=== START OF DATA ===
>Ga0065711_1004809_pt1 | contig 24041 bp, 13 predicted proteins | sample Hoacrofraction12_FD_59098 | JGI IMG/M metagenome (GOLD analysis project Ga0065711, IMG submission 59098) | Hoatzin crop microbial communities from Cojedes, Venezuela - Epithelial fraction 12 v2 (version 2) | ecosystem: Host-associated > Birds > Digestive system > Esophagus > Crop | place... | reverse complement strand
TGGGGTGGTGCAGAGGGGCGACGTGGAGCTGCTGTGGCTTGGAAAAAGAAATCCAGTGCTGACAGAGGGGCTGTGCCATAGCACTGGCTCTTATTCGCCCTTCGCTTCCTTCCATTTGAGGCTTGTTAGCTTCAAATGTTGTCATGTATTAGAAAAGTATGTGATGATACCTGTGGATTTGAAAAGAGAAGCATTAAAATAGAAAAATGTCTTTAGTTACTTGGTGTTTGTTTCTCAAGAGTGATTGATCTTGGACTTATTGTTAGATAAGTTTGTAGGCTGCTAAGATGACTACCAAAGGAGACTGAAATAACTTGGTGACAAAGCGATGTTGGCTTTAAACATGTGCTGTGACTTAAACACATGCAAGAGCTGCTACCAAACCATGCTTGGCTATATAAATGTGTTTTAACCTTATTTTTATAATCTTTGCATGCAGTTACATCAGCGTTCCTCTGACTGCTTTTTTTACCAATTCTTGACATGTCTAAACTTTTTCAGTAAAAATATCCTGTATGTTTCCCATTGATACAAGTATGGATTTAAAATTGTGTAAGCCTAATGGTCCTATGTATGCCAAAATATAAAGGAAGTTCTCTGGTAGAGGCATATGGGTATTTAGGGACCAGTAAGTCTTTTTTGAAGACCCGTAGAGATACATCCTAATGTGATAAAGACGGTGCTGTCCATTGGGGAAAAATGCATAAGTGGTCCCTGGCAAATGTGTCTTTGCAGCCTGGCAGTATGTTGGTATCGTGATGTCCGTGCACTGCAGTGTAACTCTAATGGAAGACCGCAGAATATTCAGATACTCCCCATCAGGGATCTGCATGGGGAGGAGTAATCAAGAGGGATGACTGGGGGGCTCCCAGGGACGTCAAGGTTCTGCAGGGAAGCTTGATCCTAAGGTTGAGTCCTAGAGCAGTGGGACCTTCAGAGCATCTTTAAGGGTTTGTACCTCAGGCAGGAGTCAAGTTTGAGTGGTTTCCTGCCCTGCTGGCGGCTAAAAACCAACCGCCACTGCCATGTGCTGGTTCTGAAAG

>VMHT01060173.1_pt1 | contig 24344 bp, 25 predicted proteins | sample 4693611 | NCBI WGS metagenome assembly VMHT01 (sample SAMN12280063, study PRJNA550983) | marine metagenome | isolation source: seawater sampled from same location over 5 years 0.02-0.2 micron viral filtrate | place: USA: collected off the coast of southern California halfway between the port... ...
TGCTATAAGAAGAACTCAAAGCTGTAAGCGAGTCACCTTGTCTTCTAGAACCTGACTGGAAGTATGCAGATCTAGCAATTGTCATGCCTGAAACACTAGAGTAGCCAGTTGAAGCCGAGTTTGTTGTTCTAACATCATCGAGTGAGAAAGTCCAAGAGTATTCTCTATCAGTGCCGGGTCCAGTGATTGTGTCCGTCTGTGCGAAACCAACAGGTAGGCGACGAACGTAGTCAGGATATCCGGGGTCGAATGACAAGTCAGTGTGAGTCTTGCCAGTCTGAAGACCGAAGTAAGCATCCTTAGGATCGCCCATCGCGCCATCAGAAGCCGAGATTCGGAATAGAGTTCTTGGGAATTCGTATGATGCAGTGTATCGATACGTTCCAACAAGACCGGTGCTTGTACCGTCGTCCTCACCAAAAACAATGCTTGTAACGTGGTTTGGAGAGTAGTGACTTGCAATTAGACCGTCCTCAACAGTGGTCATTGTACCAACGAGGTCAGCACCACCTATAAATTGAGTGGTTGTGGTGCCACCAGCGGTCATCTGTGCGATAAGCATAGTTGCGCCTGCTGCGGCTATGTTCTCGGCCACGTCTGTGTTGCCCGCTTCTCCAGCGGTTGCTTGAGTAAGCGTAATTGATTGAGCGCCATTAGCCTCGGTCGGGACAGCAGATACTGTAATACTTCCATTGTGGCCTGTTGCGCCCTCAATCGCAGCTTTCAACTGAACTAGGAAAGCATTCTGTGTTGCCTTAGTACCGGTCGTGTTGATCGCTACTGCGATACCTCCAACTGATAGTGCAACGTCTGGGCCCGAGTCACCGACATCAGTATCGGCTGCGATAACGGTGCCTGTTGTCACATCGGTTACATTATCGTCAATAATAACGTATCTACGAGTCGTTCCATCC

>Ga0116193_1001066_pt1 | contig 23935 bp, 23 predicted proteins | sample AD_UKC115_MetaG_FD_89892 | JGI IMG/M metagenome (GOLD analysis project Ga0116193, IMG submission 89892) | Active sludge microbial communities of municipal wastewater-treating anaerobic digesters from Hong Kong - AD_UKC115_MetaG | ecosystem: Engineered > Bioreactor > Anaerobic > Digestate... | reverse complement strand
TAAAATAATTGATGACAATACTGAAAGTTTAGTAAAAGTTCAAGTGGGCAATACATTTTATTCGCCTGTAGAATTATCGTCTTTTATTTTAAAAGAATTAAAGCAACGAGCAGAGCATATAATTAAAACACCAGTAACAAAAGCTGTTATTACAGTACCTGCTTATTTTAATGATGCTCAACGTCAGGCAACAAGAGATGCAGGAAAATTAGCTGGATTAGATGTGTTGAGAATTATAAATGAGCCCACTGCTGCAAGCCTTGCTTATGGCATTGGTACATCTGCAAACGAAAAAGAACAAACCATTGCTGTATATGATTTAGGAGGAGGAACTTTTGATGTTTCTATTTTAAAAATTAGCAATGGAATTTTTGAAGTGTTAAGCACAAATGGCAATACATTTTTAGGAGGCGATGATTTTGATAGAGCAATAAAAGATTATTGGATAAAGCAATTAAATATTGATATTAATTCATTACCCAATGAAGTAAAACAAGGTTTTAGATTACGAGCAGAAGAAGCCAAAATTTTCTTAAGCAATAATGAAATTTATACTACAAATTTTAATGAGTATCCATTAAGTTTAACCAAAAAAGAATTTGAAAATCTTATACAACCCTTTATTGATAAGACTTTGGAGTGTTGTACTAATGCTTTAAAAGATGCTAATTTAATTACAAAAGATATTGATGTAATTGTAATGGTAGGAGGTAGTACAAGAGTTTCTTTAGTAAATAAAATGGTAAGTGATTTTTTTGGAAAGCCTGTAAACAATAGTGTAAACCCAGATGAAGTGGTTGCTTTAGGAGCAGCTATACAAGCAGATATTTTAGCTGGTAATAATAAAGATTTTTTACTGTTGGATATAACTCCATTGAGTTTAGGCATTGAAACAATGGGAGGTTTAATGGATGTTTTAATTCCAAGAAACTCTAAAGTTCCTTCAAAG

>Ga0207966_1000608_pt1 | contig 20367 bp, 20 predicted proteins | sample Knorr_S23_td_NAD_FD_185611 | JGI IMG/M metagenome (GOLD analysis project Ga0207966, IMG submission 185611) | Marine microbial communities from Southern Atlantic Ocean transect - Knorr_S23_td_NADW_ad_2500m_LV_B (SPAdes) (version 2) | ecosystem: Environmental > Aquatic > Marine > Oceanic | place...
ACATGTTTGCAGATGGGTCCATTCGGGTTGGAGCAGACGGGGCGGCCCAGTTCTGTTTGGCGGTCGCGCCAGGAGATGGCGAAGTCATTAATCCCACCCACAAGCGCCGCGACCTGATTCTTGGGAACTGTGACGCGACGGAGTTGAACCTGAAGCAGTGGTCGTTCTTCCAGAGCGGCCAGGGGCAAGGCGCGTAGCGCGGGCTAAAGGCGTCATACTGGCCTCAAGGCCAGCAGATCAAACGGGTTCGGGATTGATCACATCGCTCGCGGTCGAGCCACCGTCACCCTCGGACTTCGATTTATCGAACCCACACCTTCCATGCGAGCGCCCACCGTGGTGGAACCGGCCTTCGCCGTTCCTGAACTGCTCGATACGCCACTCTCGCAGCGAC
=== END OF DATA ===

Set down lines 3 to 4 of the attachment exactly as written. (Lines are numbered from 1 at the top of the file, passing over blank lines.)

>VMHT01060173.1_pt1 | contig 24344 bp, 25 predicted proteins | sample 4693611 | NCBI WGS metagenome assembly VMHT01 (sample SAMN12280063, study PRJNA550983) | marine metagenome | isolation source: seawater sampled from same location over 5 years 0.02-0.2 micron viral filtrate | place: USA: collected off the coast of southern California halfway between the port... ...
TGCTATAAGAAGAACTCAAAGCTGTAAGCGAGTCACCTTGTCTTCTAGAACCTGACTGGAAGTATGCAGATCTAGCAATTGTCATGCCTGAAACACTAGAGTAGCCAGTTGAAGCCGAGTTTGTTGTTCTAACATCATCGAGTGAGAAAGTCCAAGAGTATTCTCTATCAGTGCCGGGTCCAGTGATTGTGTCCGTCTGTGCGAAACCAACAGGTAGGCGACGAACGTAGTCAGGATATCCGGGGTCGAATGACAAGTCAGTGTGAGTCTTGCCAGTCTGAAGACCGAAGTAAGCATCCTTAGGATCGCCCATCGCGCCATCAGAAGCCGAGATTCGGAATAGAGTTCTTGGGAATTCGTATGATGCAGTGTATCGATACGTTCCAACAAGACCGGTGCTTGTACCGTCGTCCTCACCAAAAACAATGCTTGTAACGTGGTTTGGAGAGTAGTGACTTGCAATTAGACCGTCCTCAACAGTGGTCATTGTACCAACGAGGTCAGCACCACCTATAAATTGAGTGGTTGTGGTGCCACCAGCGGTCATCTGTGCGATAAGCATAGTTGCGCCTGCTGCGGCTATGTTCTCGGCCACGTCTGTGTTGCCCGCTTCTCCAGCGGTTGCTTGAGTAAGCGTAATTGATTGAGCGCCATTAGCCTCGGTCGGGACAGCAGATACTGTAATACTTCCATTGTGGCCTGTTGCGCCCTCAATCGCAGCTTTCAACTGAACTAGGAAAGCATTCTGTGTTGCCTTAGTACCGGTCGTGTTGATCGCTACTGCGATACCTCCAACTGATAGTGCAACGTCTGGGCCCGAGTCACCGACATCAGTATCGGCTGCGATAACGGTGCCTGTTGTCACATCGGTTACATTATCGTCAATAATAACGTATCTACGAGTCGTTCCATCC